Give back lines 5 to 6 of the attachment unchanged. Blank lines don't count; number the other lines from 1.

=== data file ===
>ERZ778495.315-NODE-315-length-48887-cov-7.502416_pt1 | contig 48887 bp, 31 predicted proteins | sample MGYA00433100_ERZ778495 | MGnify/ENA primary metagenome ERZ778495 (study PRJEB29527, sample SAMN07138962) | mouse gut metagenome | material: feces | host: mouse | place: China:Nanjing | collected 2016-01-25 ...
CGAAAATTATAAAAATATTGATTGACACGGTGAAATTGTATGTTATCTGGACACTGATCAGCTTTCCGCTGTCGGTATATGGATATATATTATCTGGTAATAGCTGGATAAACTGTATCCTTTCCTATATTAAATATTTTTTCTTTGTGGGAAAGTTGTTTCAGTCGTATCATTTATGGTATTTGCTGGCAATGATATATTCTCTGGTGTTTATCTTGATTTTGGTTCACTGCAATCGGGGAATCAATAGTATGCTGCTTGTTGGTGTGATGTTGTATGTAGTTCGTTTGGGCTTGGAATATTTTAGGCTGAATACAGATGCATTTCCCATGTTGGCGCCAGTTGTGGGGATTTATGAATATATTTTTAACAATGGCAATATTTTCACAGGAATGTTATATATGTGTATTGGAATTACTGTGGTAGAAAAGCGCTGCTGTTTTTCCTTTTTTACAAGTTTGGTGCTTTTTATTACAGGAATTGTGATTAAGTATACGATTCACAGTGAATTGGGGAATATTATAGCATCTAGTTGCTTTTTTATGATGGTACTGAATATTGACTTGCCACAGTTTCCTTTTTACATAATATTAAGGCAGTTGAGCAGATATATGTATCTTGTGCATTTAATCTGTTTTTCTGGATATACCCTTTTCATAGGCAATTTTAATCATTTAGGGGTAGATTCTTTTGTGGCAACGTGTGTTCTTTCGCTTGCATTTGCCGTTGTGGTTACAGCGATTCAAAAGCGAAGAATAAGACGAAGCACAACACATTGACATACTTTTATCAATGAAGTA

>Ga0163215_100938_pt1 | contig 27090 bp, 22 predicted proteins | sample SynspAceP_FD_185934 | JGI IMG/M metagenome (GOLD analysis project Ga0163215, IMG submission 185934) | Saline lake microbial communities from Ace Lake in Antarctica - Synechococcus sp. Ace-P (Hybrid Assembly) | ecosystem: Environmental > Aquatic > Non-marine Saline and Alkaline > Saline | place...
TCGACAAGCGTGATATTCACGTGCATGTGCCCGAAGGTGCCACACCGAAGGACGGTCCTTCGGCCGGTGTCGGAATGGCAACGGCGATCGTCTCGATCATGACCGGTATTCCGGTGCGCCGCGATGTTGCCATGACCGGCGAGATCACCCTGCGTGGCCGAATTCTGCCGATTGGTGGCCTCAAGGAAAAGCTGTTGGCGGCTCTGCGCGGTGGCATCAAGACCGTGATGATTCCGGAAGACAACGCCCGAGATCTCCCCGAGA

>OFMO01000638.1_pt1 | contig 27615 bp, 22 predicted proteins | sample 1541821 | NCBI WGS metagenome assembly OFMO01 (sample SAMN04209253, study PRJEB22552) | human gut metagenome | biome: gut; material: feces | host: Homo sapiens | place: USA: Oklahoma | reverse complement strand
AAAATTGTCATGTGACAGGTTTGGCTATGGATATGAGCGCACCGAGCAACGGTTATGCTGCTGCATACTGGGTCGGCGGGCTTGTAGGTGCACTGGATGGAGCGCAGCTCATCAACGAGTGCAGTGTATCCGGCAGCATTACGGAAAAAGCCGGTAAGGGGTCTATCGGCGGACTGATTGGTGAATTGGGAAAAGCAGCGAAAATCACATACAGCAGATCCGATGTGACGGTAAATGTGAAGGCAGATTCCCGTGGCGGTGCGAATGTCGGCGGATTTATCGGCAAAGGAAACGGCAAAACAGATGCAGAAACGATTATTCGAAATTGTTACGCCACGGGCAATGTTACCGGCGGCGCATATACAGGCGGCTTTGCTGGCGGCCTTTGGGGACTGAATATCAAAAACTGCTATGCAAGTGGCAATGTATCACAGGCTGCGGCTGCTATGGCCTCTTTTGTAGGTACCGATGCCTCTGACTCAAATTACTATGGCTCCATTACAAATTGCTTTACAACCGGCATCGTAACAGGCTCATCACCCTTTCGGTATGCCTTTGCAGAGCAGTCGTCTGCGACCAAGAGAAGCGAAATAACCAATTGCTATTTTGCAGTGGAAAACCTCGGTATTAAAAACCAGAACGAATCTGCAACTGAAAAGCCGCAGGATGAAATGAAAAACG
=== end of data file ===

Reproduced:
>OFMO01000638.1_pt1 | contig 27615 bp, 22 predicted proteins | sample 1541821 | NCBI WGS metagenome assembly OFMO01 (sample SAMN04209253, study PRJEB22552) | human gut metagenome | biome: gut; material: feces | host: Homo sapiens | place: USA: Oklahoma | reverse complement strand
AAAATTGTCATGTGACAGGTTTGGCTATGGATATGAGCGCACCGAGCAACGGTTATGCTGCTGCATACTGGGTCGGCGGGCTTGTAGGTGCACTGGATGGAGCGCAGCTCATCAACGAGTGCAGTGTATCCGGCAGCATTACGGAAAAAGCCGGTAAGGGGTCTATCGGCGGACTGATTGGTGAATTGGGAAAAGCAGCGAAAATCACATACAGCAGATCCGATGTGACGGTAAATGTGAAGGCAGATTCCCGTGGCGGTGCGAATGTCGGCGGATTTATCGGCAAAGGAAACGGCAAAACAGATGCAGAAACGATTATTCGAAATTGTTACGCCACGGGCAATGTTACCGGCGGCGCATATACAGGCGGCTTTGCTGGCGGCCTTTGGGGACTGAATATCAAAAACTGCTATGCAAGTGGCAATGTATCACAGGCTGCGGCTGCTATGGCCTCTTTTGTAGGTACCGATGCCTCTGACTCAAATTACTATGGCTCCATTACAAATTGCTTTACAACCGGCATCGTAACAGGCTCATCACCCTTTCGGTATGCCTTTGCAGAGCAGTCGTCTGCGACCAAGAGAAGCGAAATAACCAATTGCTATTTTGCAGTGGAAAACCTCGGTATTAAAAACCAGAACGAATCTGCAACTGAAAAGCCGCAGGATGAAATGAAAAACG